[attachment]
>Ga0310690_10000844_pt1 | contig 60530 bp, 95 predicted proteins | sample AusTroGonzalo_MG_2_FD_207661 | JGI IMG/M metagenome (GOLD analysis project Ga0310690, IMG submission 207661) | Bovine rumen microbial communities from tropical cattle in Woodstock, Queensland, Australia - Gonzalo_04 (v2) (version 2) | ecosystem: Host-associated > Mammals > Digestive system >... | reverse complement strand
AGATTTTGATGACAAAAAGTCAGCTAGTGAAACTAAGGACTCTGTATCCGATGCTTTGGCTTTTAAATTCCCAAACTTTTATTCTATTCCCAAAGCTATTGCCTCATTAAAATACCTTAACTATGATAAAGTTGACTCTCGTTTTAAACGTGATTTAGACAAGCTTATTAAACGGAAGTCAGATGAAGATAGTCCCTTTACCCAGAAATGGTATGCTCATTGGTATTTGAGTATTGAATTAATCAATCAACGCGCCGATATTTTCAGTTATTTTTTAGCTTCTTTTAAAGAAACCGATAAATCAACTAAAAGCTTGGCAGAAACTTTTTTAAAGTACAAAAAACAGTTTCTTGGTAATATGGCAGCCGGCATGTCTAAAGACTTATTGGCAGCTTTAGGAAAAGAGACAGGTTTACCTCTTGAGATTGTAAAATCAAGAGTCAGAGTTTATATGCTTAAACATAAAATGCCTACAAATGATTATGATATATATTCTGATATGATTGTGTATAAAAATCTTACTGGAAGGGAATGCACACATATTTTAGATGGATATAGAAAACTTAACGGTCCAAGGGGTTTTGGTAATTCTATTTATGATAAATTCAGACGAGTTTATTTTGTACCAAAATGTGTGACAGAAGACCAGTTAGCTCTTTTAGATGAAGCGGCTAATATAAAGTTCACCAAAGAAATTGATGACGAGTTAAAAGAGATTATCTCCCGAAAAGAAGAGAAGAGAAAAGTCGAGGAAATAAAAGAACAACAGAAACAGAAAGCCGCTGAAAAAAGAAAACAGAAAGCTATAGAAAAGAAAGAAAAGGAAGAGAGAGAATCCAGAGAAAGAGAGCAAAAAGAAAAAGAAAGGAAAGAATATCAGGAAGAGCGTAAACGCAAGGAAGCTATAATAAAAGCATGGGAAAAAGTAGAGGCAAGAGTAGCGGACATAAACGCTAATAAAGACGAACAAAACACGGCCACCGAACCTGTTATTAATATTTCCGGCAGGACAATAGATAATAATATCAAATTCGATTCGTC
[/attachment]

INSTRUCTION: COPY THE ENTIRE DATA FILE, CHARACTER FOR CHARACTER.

>Ga0310690_10000844_pt1 | contig 60530 bp, 95 predicted proteins | sample AusTroGonzalo_MG_2_FD_207661 | JGI IMG/M metagenome (GOLD analysis project Ga0310690, IMG submission 207661) | Bovine rumen microbial communities from tropical cattle in Woodstock, Queensland, Australia - Gonzalo_04 (v2) (version 2) | ecosystem: Host-associated > Mammals > Digestive system >... | reverse complement strand
AGATTTTGATGACAAAAAGTCAGCTAGTGAAACTAAGGACTCTGTATCCGATGCTTTGGCTTTTAAATTCCCAAACTTTTATTCTATTCCCAAAGCTATTGCCTCATTAAAATACCTTAACTATGATAAAGTTGACTCTCGTTTTAAACGTGATTTAGACAAGCTTATTAAACGGAAGTCAGATGAAGATAGTCCCTTTACCCAGAAATGGTATGCTCATTGGTATTTGAGTATTGAATTAATCAATCAACGCGCCGATATTTTCAGTTATTTTTTAGCTTCTTTTAAAGAAACCGATAAATCAACTAAAAGCTTGGCAGAAACTTTTTTAAAGTACAAAAAACAGTTTCTTGGTAATATGGCAGCCGGCATGTCTAAAGACTTATTGGCAGCTTTAGGAAAAGAGACAGGTTTACCTCTTGAGATTGTAAAATCAAGAGTCAGAGTTTATATGCTTAAACATAAAATGCCTACAAATGATTATGATATATATTCTGATATGATTGTGTATAAAAATCTTACTGGAAGGGAATGCACACATATTTTAGATGGATATAGAAAACTTAACGGTCCAAGGGGTTTTGGTAATTCTATTTATGATAAATTCAGACGAGTTTATTTTGTACCAAAATGTGTGACAGAAGACCAGTTAGCTCTTTTAGATGAAGCGGCTAATATAAAGTTCACCAAAGAAATTGATGACGAGTTAAAAGAGATTATCTCCCGAAAAGAAGAGAAGAGAAAAGTCGAGGAAATAAAAGAACAACAGAAACAGAAAGCCGCTGAAAAAAGAAAACAGAAAGCTATAGAAAAGAAAGAAAAGGAAGAGAGAGAATCCAGAGAAAGAGAGCAAAAAGAAAAAGAAAGGAAAGAATATCAGGAAGAGCGTAAACGCAAGGAAGCTATAATAAAAGCATGGGAAAAAGTAGAGGCAAGAGTAGCGGACATAAACGCTAATAAAGACGAACAAAACACGGCCACCGAACCTGTTATTAATATTTCCGGCAGGACAATAGATAATAATATCAAATTCGATTCGTC